Pro-Work Tax Cut Would Boost Families and the Economy

For Immediate Release

Contact Sean O'Leary, 304-720-8682

(Charleston, WV) Too many working families in West Virginia are paid low wages and have trouble making ends meet, with basic living expenses stretching family budgets beyond their limits. With tax overhaul a likely focus of the 2016 Legislative Session, a bottom-up tax cut like a state Earned Income Tax Credit could ensure that people who work hard for low pay are not left out of the discussion, according to a new report by the West Virginia Center on Budget and Policy, "A Tax Cut for Working Families: A West Virginia Earned Income Tax Credit." Read PDF of news release.

"By creating an Earned Income Tax Credit, West Virginia would give a well-deserved break to those who work but struggle to get by on low wages, while also boosting local economies across the state," stated Sean O'Leary, Senior Fiscal Policy Analyst with the West Virginia Center on Budget and Policy and author of the report.

A West Virginia EITC would be a common sense tax break that helps people make ends meet and keep working despite low wages, which benefits their families and communities. It would help them keep more of what they earn so they can spend it in their local economies.

"West Virginia's working families drive our economy. Investing in working families will provide immediate dividends to local businesses across the state and create a brighter future for West Virginia's children," explained Seth DiStefano, State EITC Campaign Coordinator with the West Virginia Center on Budget and Policy.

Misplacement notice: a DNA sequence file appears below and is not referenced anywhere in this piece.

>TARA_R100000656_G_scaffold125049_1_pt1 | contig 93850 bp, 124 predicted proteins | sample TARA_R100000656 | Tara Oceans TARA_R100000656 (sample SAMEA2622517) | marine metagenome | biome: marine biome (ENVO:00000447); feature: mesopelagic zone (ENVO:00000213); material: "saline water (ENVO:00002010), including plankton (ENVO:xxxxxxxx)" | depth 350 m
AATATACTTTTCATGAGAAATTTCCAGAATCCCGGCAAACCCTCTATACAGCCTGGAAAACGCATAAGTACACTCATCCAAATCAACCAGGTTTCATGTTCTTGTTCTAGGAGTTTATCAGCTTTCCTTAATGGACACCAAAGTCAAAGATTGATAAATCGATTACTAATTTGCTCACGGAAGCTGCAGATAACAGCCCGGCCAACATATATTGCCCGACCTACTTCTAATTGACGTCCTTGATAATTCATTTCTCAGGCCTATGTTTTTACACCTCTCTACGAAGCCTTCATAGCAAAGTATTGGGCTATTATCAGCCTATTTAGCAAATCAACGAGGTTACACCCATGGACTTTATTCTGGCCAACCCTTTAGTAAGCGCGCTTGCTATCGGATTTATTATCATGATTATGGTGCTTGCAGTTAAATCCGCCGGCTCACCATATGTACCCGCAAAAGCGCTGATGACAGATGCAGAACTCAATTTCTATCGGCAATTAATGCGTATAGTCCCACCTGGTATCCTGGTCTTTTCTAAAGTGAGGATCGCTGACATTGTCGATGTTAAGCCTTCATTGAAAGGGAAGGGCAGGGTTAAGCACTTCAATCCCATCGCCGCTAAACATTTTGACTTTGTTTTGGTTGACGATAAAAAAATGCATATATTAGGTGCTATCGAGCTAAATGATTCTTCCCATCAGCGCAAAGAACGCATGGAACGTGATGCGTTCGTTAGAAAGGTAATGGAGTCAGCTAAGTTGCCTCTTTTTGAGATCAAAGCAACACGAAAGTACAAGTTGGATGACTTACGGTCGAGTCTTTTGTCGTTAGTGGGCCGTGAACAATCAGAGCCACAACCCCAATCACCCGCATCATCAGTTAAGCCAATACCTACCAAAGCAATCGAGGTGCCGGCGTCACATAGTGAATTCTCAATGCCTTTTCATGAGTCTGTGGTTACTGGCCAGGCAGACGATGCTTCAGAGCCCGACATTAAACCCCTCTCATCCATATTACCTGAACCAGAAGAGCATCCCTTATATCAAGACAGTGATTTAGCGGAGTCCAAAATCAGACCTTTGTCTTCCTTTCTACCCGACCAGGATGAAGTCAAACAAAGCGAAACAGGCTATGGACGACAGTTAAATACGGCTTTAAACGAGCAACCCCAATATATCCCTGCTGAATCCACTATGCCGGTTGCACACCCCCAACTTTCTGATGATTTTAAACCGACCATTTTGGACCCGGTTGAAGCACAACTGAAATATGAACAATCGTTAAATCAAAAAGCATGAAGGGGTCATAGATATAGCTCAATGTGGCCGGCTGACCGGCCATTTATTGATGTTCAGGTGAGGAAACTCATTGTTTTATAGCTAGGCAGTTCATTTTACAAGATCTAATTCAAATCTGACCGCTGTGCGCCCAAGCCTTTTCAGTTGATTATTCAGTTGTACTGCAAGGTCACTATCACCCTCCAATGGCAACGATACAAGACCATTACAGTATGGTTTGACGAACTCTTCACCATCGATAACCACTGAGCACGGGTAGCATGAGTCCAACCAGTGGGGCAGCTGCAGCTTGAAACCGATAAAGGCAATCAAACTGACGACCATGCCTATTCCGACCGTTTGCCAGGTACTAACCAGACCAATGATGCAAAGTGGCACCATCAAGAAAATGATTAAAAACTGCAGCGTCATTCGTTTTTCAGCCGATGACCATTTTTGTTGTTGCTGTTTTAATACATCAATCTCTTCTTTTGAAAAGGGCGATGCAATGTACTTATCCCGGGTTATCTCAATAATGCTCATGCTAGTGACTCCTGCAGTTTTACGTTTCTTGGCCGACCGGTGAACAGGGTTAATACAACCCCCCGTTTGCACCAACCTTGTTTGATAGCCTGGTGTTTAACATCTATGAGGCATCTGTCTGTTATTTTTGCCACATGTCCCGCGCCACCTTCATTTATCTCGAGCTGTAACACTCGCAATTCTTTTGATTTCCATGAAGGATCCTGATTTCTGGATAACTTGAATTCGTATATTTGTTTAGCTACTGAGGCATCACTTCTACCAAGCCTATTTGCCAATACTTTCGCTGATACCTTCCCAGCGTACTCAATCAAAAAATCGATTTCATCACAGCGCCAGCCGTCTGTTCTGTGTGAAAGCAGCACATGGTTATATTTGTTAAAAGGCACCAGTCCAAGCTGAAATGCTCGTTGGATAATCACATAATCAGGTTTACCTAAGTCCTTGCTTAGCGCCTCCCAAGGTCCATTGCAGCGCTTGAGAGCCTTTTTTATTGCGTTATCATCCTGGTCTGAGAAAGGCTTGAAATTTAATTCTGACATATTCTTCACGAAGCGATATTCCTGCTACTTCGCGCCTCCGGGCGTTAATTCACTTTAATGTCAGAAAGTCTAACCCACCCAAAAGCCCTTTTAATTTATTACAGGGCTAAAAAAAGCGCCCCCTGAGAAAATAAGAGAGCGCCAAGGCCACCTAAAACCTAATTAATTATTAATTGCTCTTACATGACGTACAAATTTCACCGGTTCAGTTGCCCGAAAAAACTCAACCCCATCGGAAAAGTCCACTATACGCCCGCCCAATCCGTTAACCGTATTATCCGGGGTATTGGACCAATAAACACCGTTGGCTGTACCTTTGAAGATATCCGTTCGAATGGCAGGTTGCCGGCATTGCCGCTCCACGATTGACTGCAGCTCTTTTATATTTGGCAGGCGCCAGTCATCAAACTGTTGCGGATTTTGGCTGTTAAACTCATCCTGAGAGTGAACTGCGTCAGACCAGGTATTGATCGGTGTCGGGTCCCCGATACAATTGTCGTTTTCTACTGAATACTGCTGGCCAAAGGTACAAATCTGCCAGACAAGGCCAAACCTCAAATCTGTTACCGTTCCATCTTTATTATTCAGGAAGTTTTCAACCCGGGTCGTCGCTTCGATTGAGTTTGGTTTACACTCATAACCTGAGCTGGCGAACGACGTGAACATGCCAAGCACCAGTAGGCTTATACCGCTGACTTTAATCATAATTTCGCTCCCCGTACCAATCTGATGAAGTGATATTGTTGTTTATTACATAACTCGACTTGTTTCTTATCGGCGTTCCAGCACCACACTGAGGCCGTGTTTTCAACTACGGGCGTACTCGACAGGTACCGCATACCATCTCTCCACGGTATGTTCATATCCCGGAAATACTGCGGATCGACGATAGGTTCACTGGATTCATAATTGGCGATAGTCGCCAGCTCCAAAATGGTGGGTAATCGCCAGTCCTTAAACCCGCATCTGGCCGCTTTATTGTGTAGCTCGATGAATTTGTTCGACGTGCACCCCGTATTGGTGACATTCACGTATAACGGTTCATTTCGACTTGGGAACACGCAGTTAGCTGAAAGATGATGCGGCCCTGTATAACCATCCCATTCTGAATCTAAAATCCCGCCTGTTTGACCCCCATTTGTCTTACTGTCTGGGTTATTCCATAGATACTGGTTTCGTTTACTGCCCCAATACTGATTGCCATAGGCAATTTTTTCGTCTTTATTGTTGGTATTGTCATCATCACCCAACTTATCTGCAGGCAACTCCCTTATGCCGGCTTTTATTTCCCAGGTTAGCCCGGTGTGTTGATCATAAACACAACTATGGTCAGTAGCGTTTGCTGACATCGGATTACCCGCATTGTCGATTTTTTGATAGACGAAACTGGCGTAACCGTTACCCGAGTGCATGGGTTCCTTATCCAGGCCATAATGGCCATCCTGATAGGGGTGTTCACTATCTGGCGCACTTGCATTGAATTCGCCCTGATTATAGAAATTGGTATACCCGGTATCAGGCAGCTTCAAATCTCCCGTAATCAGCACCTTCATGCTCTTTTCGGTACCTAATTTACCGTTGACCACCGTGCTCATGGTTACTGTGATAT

Key Findings of the report:

  • EITCs provide a bottom-up tax cut for working families. The federal EITC benefited 157,000 low and moderate income tax filers in West Virginia in 2014, with an average benefit of $2,214. Working West Virginians across the state, in fields as diverse as health care, retail, and construction, stand to gain from creating a state EITC.
  • State EITCs are popular and have broad support. 26 states have enacted state versions of the EITC, making their tax systems fairer, and building on the federal credit's success at reducing poverty and encouraging work.
  • A state EITC would boost small businesses, local economies, and West Virginia's future workforce. Set at 15% of the federal credit, a West Virginia EITC would benefit 141,000 low- and moderate-income households, including 161,000 children, across all 55 counties, pumping millions into West Virginia's communities and giving customers more disposable income to spend in their communities. It would also strengthen the foundation for young people who make up West Virginia's future workforce, as research shows that children in families who receive the EITC are likelier to excel in school, graduate high school, attend college, and earn more as adults.

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© 2018 West Virginia Center on Budget and Policy